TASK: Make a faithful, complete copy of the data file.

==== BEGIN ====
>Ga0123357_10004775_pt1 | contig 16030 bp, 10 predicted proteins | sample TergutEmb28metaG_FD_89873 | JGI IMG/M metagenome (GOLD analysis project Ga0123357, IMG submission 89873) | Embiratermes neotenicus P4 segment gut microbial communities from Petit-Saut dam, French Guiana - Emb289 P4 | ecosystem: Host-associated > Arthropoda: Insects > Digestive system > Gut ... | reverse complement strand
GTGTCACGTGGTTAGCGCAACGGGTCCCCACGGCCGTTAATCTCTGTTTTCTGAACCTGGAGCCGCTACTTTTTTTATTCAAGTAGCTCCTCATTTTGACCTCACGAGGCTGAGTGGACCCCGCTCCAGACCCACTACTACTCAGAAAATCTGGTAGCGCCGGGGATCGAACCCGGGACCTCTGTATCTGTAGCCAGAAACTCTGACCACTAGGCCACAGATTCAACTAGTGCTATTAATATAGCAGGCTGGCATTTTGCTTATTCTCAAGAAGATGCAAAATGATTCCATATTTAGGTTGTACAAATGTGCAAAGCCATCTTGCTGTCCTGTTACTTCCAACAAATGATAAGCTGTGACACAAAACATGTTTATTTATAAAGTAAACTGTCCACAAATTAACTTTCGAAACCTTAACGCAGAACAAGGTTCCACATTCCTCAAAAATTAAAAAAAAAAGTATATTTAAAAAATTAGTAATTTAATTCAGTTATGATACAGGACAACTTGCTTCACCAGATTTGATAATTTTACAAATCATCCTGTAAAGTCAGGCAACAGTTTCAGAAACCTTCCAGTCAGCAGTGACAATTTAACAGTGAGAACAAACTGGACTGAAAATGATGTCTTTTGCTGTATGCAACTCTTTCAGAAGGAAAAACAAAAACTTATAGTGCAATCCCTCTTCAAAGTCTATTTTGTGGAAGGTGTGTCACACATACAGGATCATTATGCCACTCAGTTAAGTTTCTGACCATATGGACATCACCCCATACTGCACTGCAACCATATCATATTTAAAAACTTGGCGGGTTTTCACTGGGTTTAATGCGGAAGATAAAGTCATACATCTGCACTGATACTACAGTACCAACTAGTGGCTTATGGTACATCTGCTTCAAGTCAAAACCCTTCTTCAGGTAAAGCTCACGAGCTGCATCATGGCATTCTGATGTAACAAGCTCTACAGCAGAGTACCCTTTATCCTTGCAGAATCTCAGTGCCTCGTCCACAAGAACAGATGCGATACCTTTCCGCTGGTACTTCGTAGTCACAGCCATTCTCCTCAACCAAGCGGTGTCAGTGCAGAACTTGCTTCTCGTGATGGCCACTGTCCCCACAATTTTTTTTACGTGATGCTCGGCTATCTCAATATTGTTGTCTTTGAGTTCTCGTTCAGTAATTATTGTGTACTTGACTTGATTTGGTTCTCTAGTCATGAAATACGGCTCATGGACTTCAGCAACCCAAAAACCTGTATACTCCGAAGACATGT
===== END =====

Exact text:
>Ga0123357_10004775_pt1 | contig 16030 bp, 10 predicted proteins | sample TergutEmb28metaG_FD_89873 | JGI IMG/M metagenome (GOLD analysis project Ga0123357, IMG submission 89873) | Embiratermes neotenicus P4 segment gut microbial communities from Petit-Saut dam, French Guiana - Emb289 P4 | ecosystem: Host-associated > Arthropoda: Insects > Digestive system > Gut ... | reverse complement strand
GTGTCACGTGGTTAGCGCAACGGGTCCCCACGGCCGTTAATCTCTGTTTTCTGAACCTGGAGCCGCTACTTTTTTTATTCAAGTAGCTCCTCATTTTGACCTCACGAGGCTGAGTGGACCCCGCTCCAGACCCACTACTACTCAGAAAATCTGGTAGCGCCGGGGATCGAACCCGGGACCTCTGTATCTGTAGCCAGAAACTCTGACCACTAGGCCACAGATTCAACTAGTGCTATTAATATAGCAGGCTGGCATTTTGCTTATTCTCAAGAAGATGCAAAATGATTCCATATTTAGGTTGTACAAATGTGCAAAGCCATCTTGCTGTCCTGTTACTTCCAACAAATGATAAGCTGTGACACAAAACATGTTTATTTATAAAGTAAACTGTCCACAAATTAACTTTCGAAACCTTAACGCAGAACAAGGTTCCACATTCCTCAAAAATTAAAAAAAAAAGTATATTTAAAAAATTAGTAATTTAATTCAGTTATGATACAGGACAACTTGCTTCACCAGATTTGATAATTTTACAAATCATCCTGTAAAGTCAGGCAACAGTTTCAGAAACCTTCCAGTCAGCAGTGACAATTTAACAGTGAGAACAAACTGGACTGAAAATGATGTCTTTTGCTGTATGCAACTCTTTCAGAAGGAAAAACAAAAACTTATAGTGCAATCCCTCTTCAAAGTCTATTTTGTGGAAGGTGTGTCACACATACAGGATCATTATGCCACTCAGTTAAGTTTCTGACCATATGGACATCACCCCATACTGCACTGCAACCATATCATATTTAAAAACTTGGCGGGTTTTCACTGGGTTTAATGCGGAAGATAAAGTCATACATCTGCACTGATACTACAGTACCAACTAGTGGCTTATGGTACATCTGCTTCAAGTCAAAACCCTTCTTCAGGTAAAGCTCACGAGCTGCATCATGGCATTCTGATGTAACAAGCTCTACAGCAGAGTACCCTTTATCCTTGCAGAATCTCAGTGCCTCGTCCACAAGAACAGATGCGATACCTTTCCGCTGGTACTTCGTAGTCACAGCCATTCTCCTCAACCAAGCGGTGTCAGTGCAGAACTTGCTTCTCGTGATGGCCACTGTCCCCACAATTTTTTTTACGTGATGCTCGGCTATCTCAATATTGTTGTCTTTGAGTTCTCGTTCAGTAATTATTGTGTACTTGACTTGATTTGGTTCTCTAGTCATGAAATACGGCTCATGGACTTCAGCAACCCAAAAACCTGTATACTCCGAAGACATGT